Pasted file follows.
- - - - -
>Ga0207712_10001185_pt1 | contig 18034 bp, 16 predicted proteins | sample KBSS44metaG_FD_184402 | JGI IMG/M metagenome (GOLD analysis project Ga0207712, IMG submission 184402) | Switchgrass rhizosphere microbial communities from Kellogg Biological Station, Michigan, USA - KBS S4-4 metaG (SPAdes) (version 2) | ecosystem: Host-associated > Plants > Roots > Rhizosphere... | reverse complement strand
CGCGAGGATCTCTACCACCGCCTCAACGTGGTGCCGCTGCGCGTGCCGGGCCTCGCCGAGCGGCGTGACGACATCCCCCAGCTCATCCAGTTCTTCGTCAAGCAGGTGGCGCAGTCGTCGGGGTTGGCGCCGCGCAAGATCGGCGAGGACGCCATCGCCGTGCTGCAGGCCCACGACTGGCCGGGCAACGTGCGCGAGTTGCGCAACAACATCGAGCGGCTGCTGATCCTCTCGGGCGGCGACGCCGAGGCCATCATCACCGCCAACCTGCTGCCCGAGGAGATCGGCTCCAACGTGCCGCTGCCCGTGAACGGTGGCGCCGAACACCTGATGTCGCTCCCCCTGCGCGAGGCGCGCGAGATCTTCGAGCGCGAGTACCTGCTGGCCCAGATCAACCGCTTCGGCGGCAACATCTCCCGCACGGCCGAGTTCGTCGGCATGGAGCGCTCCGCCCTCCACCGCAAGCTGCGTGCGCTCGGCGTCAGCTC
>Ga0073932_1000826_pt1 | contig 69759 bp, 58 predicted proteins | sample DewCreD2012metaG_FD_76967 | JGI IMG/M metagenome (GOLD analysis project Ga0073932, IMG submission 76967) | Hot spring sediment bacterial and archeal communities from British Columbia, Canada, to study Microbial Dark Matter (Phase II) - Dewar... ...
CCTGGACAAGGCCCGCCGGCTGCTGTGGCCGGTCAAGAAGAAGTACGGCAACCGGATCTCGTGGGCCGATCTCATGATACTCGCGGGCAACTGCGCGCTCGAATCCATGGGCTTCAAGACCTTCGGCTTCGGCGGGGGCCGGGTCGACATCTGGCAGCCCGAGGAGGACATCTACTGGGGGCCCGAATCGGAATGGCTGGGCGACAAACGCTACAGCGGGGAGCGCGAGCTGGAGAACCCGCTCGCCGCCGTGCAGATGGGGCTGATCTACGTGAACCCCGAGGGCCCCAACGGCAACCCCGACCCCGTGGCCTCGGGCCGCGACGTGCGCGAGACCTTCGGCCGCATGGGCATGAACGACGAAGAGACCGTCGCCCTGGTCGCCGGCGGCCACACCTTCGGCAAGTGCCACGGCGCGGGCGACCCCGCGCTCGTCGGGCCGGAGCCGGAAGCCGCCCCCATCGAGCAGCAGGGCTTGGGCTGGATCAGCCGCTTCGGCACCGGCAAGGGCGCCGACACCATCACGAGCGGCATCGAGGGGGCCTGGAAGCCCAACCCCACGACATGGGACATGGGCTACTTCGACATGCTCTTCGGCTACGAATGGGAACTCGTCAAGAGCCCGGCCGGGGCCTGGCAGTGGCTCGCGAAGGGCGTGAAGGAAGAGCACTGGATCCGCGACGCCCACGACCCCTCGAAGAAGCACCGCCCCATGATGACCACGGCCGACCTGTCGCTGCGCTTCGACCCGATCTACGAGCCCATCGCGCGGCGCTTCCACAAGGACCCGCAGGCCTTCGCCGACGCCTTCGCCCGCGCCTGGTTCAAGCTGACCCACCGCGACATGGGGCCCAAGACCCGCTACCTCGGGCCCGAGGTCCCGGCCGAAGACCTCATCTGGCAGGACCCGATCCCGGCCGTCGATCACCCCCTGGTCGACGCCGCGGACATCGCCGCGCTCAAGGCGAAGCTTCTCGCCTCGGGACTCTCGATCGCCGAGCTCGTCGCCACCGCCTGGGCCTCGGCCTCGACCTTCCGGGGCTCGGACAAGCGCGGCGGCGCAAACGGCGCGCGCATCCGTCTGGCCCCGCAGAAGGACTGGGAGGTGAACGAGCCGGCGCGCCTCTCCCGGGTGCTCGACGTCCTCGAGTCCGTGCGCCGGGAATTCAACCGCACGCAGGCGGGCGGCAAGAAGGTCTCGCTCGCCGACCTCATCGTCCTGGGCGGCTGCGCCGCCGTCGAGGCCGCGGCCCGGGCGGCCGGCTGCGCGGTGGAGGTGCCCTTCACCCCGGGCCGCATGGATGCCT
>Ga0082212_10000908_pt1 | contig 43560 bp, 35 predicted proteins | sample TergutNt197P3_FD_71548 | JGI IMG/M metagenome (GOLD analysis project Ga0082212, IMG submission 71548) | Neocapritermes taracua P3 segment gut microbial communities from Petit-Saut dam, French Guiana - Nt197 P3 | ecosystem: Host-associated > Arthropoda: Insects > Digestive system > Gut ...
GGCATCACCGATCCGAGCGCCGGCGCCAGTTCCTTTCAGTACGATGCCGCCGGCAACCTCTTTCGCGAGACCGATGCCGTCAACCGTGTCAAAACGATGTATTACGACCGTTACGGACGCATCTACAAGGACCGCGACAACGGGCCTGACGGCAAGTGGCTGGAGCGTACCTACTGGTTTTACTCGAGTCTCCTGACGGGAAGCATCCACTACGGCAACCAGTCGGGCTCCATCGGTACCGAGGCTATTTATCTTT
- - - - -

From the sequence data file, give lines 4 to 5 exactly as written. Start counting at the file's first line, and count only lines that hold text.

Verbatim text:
CCTGGACAAGGCCCGCCGGCTGCTGTGGCCGGTCAAGAAGAAGTACGGCAACCGGATCTCGTGGGCCGATCTCATGATACTCGCGGGCAACTGCGCGCTCGAATCCATGGGCTTCAAGACCTTCGGCTTCGGCGGGGGCCGGGTCGACATCTGGCAGCCCGAGGAGGACATCTACTGGGGGCCCGAATCGGAATGGCTGGGCGACAAACGCTACAGCGGGGAGCGCGAGCTGGAGAACCCGCTCGCCGCCGTGCAGATGGGGCTGATCTACGTGAACCCCGAGGGCCCCAACGGCAACCCCGACCCCGTGGCCTCGGGCCGCGACGTGCGCGAGACCTTCGGCCGCATGGGCATGAACGACGAAGAGACCGTCGCCCTGGTCGCCGGCGGCCACACCTTCGGCAAGTGCCACGGCGCGGGCGACCCCGCGCTCGTCGGGCCGGAGCCGGAAGCCGCCCCCATCGAGCAGCAGGGCTTGGGCTGGATCAGCCGCTTCGGCACCGGCAAGGGCGCCGACACCATCACGAGCGGCATCGAGGGGGCCTGGAAGCCCAACCCCACGACATGGGACATGGGCTACTTCGACATGCTCTTCGGCTACGAATGGGAACTCGTCAAGAGCCCGGCCGGGGCCTGGCAGTGGCTCGCGAAGGGCGTGAAGGAAGAGCACTGGATCCGCGACGCCCACGACCCCTCGAAGAAGCACCGCCCCATGATGACCACGGCCGACCTGTCGCTGCGCTTCGACCCGATCTACGAGCCCATCGCGCGGCGCTTCCACAAGGACCCGCAGGCCTTCGCCGACGCCTTCGCCCGCGCCTGGTTCAAGCTGACCCACCGCGACATGGGGCCCAAGACCCGCTACCTCGGGCCCGAGGTCCCGGCCGAAGACCTCATCTGGCAGGACCCGATCCCGGCCGTCGATCACCCCCTGGTCGACGCCGCGGACATCGCCGCGCTCAAGGCGAAGCTTCTCGCCTCGGGACTCTCGATCGCCGAGCTCGTCGCCACCGCCTGGGCCTCGGCCTCGACCTTCCGGGGCTCGGACAAGCGCGGCGGCGCAAACGGCGCGCGCATCCGTCTGGCCCCGCAGAAGGACTGGGAGGTGAACGAGCCGGCGCGCCTCTCCCGGGTGCTCGACGTCCTCGAGTCCGTGCGCCGGGAATTCAACCGCACGCAGGCGGGCGGCAAGAAGGTCTCGCTCGCCGACCTCATCGTCCTGGGCGGCTGCGCCGCCGTCGAGGCCGCGGCCCGGGCGGCCGGCTGCGCGGTGGAGGTGCCCTTCACCCCGGGCCGCATGGATGCCT
>Ga0082212_10000908_pt1 | contig 43560 bp, 35 predicted proteins | sample TergutNt197P3_FD_71548 | JGI IMG/M metagenome (GOLD analysis project Ga0082212, IMG submission 71548) | Neocapritermes taracua P3 segment gut microbial communities from Petit-Saut dam, French Guiana - Nt197 P3 | ecosystem: Host-associated > Arthropoda: Insects > Digestive system > Gut ...